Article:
Bones Found in Bulgaria May Belong to John the Baptist

By Chelsea Whyte on June 15, 2012 6:16 PM EDT

John the Baptist
The relics of John the Baptist, depicted here by Dutch artist Alexander Andreyevich Ivanov, may have found a home in Bulgaria, according to new DNA evidence. (Photo: Creative Commons)

A few small bones said to have come from John the Baptist were found in the ruins of an ancient church on an island off Bulgaria's coast in July 2010. Since then, thousands of worshippers have traveled to a church in the seaside town of Sozopol to pay respects to the man who baptized Jesus.

Now, fact meets faith as DNA testing and carbon dating on the remains - including a knuckle bone, a molar, a piece of cranium, a rib, and an ulna, or arm bone - have shown that the bones come from a time and place that could plausibly be related to John the Baptist.

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"When I first heard this story in 2010 I thought it was a bit of a joke, to be honest," said Tom Higham of the University of Oxford's Radiocarbon Accelerator Unit, one of the world's top laboratories for carbon dating of archaeological material, according to Reuters.

The bones were discovered on the island of Sveti Ivan, or Saint John in English, where they had been buried in a marble sarcophagus near a second box bearing the name of Saint John and the date of his holy feast, June 24.

Higham's team used radiocarbon dating on the collagen in the knuckle bone to date it to the early first century, a time when the prophet is believed to have lived before his beheading by King Herod.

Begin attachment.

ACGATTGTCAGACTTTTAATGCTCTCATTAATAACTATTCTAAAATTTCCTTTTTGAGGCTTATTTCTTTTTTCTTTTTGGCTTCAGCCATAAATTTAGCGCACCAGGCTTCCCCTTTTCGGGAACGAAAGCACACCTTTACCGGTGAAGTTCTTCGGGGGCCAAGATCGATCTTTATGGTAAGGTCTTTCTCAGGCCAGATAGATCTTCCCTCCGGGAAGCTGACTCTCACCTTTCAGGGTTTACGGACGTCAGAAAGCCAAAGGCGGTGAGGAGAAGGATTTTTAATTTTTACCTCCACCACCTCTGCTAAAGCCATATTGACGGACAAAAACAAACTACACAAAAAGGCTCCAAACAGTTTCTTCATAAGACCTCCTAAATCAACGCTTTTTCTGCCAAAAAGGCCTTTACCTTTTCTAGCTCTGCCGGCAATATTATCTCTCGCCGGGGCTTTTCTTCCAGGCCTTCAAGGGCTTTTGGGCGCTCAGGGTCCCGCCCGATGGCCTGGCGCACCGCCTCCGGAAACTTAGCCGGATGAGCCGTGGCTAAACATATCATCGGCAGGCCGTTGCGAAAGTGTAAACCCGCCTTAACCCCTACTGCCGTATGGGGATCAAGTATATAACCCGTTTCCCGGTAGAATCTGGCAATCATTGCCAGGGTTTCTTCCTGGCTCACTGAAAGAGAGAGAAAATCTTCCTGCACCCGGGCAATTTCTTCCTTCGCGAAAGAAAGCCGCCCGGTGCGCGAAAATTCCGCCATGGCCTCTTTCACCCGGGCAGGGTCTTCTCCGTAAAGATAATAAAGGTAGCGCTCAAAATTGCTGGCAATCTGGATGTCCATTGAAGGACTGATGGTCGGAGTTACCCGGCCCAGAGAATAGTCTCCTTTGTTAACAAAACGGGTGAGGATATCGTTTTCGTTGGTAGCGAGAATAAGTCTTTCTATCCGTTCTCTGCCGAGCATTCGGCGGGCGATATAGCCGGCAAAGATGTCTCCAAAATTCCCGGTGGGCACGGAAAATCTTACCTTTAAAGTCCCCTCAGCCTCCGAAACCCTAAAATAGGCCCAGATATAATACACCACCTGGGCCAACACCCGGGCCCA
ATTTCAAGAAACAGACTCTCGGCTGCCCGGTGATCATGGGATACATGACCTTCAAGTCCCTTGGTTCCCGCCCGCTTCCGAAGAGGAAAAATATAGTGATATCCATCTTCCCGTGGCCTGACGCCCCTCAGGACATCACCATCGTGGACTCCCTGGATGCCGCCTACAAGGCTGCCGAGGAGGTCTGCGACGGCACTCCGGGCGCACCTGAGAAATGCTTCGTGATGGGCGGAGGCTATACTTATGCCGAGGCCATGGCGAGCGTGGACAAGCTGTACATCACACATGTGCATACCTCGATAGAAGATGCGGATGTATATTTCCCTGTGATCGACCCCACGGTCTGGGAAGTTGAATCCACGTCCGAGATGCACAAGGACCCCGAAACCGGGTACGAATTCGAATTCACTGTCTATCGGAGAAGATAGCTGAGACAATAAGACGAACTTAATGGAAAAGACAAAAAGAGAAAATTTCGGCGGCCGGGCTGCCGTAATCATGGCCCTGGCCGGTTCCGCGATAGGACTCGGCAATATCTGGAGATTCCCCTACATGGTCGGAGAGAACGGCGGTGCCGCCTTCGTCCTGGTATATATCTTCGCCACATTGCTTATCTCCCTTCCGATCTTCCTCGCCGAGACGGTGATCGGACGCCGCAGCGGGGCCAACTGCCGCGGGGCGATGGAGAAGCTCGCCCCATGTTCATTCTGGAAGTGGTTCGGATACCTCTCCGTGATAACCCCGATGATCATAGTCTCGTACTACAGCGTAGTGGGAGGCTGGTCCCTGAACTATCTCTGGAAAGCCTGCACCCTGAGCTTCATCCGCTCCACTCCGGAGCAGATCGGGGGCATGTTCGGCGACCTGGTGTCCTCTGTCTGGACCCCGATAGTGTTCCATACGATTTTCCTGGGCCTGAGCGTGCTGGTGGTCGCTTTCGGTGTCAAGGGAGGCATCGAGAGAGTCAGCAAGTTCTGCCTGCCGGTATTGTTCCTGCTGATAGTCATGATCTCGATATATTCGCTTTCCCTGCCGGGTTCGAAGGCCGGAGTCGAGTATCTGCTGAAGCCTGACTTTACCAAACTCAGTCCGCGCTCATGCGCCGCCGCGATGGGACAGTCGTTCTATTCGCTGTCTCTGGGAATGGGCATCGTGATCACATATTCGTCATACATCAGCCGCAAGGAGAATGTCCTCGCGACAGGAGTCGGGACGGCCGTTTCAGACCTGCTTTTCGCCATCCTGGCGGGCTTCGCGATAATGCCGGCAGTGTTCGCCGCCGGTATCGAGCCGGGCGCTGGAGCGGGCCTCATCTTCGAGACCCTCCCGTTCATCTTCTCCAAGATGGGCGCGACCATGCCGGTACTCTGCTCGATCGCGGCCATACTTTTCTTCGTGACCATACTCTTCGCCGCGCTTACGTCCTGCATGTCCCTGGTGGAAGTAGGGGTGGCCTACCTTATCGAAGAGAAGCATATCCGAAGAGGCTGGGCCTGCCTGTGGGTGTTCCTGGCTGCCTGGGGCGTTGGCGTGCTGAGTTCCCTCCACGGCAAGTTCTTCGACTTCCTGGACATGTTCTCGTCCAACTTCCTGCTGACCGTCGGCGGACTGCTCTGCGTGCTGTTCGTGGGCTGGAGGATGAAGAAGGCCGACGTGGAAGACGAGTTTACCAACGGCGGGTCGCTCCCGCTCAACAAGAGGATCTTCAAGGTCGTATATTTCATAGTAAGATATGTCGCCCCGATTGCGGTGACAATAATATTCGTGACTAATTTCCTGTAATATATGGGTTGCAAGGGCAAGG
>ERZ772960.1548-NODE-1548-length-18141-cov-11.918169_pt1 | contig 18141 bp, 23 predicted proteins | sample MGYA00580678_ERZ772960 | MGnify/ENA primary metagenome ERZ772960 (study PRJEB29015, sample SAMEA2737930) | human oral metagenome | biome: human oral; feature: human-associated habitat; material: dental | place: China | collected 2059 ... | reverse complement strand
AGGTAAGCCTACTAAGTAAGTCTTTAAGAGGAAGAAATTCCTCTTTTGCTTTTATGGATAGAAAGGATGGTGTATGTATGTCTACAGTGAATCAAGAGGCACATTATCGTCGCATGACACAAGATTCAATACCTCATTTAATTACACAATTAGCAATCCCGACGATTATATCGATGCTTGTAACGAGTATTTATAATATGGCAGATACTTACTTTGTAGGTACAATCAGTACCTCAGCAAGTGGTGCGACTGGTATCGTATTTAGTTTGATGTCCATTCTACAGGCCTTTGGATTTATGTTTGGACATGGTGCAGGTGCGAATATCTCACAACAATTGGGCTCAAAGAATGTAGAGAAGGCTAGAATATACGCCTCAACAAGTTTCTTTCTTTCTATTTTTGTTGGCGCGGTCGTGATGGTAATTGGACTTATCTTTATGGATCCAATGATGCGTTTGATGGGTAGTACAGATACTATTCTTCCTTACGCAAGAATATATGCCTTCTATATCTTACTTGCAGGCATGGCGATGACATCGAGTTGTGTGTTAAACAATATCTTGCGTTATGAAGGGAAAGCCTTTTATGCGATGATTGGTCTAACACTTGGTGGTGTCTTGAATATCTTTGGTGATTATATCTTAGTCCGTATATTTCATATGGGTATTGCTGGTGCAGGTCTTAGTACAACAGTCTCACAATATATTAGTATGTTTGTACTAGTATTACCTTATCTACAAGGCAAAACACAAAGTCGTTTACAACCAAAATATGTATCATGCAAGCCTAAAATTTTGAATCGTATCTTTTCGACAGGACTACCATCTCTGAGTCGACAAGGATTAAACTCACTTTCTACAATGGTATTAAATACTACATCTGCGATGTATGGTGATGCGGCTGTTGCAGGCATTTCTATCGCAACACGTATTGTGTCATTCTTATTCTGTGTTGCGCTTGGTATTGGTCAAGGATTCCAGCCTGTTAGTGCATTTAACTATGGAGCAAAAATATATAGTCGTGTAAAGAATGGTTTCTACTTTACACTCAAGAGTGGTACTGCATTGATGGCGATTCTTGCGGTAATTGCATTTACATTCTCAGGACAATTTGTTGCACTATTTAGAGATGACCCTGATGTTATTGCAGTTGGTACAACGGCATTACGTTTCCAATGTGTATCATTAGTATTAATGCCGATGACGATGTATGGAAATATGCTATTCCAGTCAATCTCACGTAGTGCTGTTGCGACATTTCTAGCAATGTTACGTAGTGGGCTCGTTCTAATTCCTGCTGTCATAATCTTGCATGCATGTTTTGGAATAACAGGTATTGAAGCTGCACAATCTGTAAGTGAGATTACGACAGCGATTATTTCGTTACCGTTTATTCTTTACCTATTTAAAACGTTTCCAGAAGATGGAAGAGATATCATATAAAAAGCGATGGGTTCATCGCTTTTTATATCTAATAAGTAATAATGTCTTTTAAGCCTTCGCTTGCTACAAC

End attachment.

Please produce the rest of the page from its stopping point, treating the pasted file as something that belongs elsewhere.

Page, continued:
Scientists from the University of Copenhagen analysed the full DNA code of three of the bones, finding that they came from the same person, most likely a man who lived in the Middle East, where John would have lived,

"Our worry was that the remains might have been contaminated with modern DNA," said study researcher Hannes Schroeder, formerly of Oxford, according to MSNBC. "However, the DNA we found in the samples showed damage patterns that are characteristic of ancient DNA, which gave us confidence in the results. Further, it seems somewhat unlikely that all three samples would yield the same sequence considering that they had probably been handled by different people."

In a separate study, another Oxford researcher Georges Kazan has used historical documents to show that the remains of John the Baptist were removed from Jerusalem by monks who took them to a reliquary in Constantinople.

"My research suggests that during the fifth or early sixth century, the monastery of Sveti Ivan may well have received a significant portion of St John the Baptist's relics, as well as a prestige reliquary in the shape of a sarcophagus, from a member of Constantinople's elite. This gift could have been to dedicate or rededicate the church and the monastery to St John, which the patron or patrons may have supported financially."

Though it's not possible to pin these remains specifically to John the Baptist himself, Higham says these findings open up the possibilities.  

"I'm much less skeptical than I was at the beginning. I think there's possibly more to it. But I'd like to find out more," he told Reuters.

He and his team plan to apply for funding to examine other purported remains of the prophet who announced the coming of Jesus and confirm whether they match the remains found on the island of Sveti Ivan.

He admits that a positive identification may never happen, though. "Definitely proving it, I think, is going to remain ever-elusive," Higham told MSNBC.

© 2012 iScience Times All rights reserved. Do not reproduce without permission.

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